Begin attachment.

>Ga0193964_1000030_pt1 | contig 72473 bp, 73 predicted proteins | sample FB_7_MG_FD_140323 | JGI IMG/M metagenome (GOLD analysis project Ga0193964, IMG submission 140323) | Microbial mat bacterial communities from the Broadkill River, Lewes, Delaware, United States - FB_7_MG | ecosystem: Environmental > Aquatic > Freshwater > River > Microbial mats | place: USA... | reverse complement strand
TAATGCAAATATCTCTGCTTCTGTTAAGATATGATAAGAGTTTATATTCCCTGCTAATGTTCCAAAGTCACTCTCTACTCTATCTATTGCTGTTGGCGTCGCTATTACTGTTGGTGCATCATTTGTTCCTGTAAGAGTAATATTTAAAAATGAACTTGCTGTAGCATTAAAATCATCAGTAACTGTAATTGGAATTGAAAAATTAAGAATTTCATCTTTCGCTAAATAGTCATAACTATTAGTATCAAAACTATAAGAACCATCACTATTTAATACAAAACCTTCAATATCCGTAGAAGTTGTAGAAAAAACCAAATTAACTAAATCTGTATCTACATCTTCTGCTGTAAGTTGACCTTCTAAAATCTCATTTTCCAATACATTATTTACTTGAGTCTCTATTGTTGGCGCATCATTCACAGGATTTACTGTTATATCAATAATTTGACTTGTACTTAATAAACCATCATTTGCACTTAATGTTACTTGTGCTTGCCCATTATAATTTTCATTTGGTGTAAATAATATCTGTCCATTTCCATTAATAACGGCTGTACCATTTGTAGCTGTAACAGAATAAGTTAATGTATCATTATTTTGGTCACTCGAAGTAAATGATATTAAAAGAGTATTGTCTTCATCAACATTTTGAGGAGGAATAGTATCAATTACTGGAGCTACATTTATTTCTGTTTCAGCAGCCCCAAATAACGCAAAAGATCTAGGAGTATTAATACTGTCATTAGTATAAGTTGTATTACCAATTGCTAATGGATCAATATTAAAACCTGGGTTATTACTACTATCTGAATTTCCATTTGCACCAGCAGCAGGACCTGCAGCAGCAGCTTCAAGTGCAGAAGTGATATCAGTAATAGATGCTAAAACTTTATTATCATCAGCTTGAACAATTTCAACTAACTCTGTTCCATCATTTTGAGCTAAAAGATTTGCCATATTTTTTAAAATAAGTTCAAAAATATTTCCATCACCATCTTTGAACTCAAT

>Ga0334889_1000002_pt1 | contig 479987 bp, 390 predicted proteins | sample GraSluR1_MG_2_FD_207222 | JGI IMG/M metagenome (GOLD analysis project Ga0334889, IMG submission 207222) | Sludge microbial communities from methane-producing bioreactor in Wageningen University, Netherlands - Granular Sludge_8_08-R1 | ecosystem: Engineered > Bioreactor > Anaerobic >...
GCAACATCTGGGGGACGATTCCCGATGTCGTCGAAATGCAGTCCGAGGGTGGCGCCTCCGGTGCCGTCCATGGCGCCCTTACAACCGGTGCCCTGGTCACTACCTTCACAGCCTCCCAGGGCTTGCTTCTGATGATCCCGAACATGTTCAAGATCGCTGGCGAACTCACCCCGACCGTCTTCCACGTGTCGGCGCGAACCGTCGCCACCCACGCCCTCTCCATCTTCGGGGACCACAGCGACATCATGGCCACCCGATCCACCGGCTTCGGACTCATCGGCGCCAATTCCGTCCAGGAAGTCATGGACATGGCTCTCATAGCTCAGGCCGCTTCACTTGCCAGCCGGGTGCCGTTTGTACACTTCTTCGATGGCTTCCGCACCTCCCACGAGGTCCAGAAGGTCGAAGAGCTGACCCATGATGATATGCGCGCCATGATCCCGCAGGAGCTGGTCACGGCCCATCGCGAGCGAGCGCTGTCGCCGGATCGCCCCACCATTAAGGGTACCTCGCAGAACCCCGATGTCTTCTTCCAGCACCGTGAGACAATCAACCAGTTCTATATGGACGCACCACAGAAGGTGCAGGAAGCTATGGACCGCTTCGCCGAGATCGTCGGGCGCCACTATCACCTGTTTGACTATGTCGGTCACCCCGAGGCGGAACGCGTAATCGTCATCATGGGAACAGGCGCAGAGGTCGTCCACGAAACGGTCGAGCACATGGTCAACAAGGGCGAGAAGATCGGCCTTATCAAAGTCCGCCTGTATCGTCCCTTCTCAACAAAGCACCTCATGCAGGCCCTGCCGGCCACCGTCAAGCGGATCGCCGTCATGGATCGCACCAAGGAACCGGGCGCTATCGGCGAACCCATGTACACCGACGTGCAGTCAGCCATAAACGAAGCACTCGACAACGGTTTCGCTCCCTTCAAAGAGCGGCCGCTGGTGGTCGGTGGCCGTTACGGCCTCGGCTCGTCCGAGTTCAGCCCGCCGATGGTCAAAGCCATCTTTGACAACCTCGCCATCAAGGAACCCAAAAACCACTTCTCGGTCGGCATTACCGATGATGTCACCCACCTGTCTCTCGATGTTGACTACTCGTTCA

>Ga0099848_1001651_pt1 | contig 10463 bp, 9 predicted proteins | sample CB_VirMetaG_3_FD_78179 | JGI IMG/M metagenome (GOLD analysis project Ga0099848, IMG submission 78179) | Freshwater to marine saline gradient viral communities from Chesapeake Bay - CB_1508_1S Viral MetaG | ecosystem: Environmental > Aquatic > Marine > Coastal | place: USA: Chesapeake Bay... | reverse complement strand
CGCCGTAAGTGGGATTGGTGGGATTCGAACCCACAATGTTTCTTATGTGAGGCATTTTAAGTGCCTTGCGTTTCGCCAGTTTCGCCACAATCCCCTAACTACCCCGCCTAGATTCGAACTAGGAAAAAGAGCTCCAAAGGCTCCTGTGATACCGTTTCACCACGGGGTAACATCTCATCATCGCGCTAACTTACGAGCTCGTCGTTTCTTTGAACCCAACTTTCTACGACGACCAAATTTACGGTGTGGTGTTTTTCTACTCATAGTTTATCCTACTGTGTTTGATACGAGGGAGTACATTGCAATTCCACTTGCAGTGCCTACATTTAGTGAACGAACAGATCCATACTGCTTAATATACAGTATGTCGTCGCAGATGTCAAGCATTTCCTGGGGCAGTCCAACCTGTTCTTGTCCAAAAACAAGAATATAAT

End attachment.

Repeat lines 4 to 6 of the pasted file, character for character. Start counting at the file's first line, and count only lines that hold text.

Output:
GCAACATCTGGGGGACGATTCCCGATGTCGTCGAAATGCAGTCCGAGGGTGGCGCCTCCGGTGCCGTCCATGGCGCCCTTACAACCGGTGCCCTGGTCACTACCTTCACAGCCTCCCAGGGCTTGCTTCTGATGATCCCGAACATGTTCAAGATCGCTGGCGAACTCACCCCGACCGTCTTCCACGTGTCGGCGCGAACCGTCGCCACCCACGCCCTCTCCATCTTCGGGGACCACAGCGACATCATGGCCACCCGATCCACCGGCTTCGGACTCATCGGCGCCAATTCCGTCCAGGAAGTCATGGACATGGCTCTCATAGCTCAGGCCGCTTCACTTGCCAGCCGGGTGCCGTTTGTACACTTCTTCGATGGCTTCCGCACCTCCCACGAGGTCCAGAAGGTCGAAGAGCTGACCCATGATGATATGCGCGCCATGATCCCGCAGGAGCTGGTCACGGCCCATCGCGAGCGAGCGCTGTCGCCGGATCGCCCCACCATTAAGGGTACCTCGCAGAACCCCGATGTCTTCTTCCAGCACCGTGAGACAATCAACCAGTTCTATATGGACGCACCACAGAAGGTGCAGGAAGCTATGGACCGCTTCGCCGAGATCGTCGGGCGCCACTATCACCTGTTTGACTATGTCGGTCACCCCGAGGCGGAACGCGTAATCGTCATCATGGGAACAGGCGCAGAGGTCGTCCACGAAACGGTCGAGCACATGGTCAACAAGGGCGAGAAGATCGGCCTTATCAAAGTCCGCCTGTATCGTCCCTTCTCAACAAAGCACCTCATGCAGGCCCTGCCGGCCACCGTCAAGCGGATCGCCGTCATGGATCGCACCAAGGAACCGGGCGCTATCGGCGAACCCATGTACACCGACGTGCAGTCAGCCATAAACGAAGCACTCGACAACGGTTTCGCTCCCTTCAAAGAGCGGCCGCTGGTGGTCGGTGGCCGTTACGGCCTCGGCTCGTCCGAGTTCAGCCCGCCGATGGTCAAAGCCATCTTTGACAACCTCGCCATCAAGGAACCCAAAAACCACTTCTCGGTCGGCATTACCGATGATGTCACCCACCTGTCTCTCGATGTTGACTACTCGTTCA

>Ga0099848_1001651_pt1 | contig 10463 bp, 9 predicted proteins | sample CB_VirMetaG_3_FD_78179 | JGI IMG/M metagenome (GOLD analysis project Ga0099848, IMG submission 78179) | Freshwater to marine saline gradient viral communities from Chesapeake Bay - CB_1508_1S Viral MetaG | ecosystem: Environmental > Aquatic > Marine > Coastal | place: USA: Chesapeake Bay... | reverse complement strand
CGCCGTAAGTGGGATTGGTGGGATTCGAACCCACAATGTTTCTTATGTGAGGCATTTTAAGTGCCTTGCGTTTCGCCAGTTTCGCCACAATCCCCTAACTACCCCGCCTAGATTCGAACTAGGAAAAAGAGCTCCAAAGGCTCCTGTGATACCGTTTCACCACGGGGTAACATCTCATCATCGCGCTAACTTACGAGCTCGTCGTTTCTTTGAACCCAACTTTCTACGACGACCAAATTTACGGTGTGGTGTTTTTCTACTCATAGTTTATCCTACTGTGTTTGATACGAGGGAGTACATTGCAATTCCACTTGCAGTGCCTACATTTAGTGAACGAACAGATCCATACTGCTTAATATACAGTATGTCGTCGCAGATGTCAAGCATTTCCTGGGGCAGTCCAACCTGTTCTTGTCCAAAAACAAGAATATAAT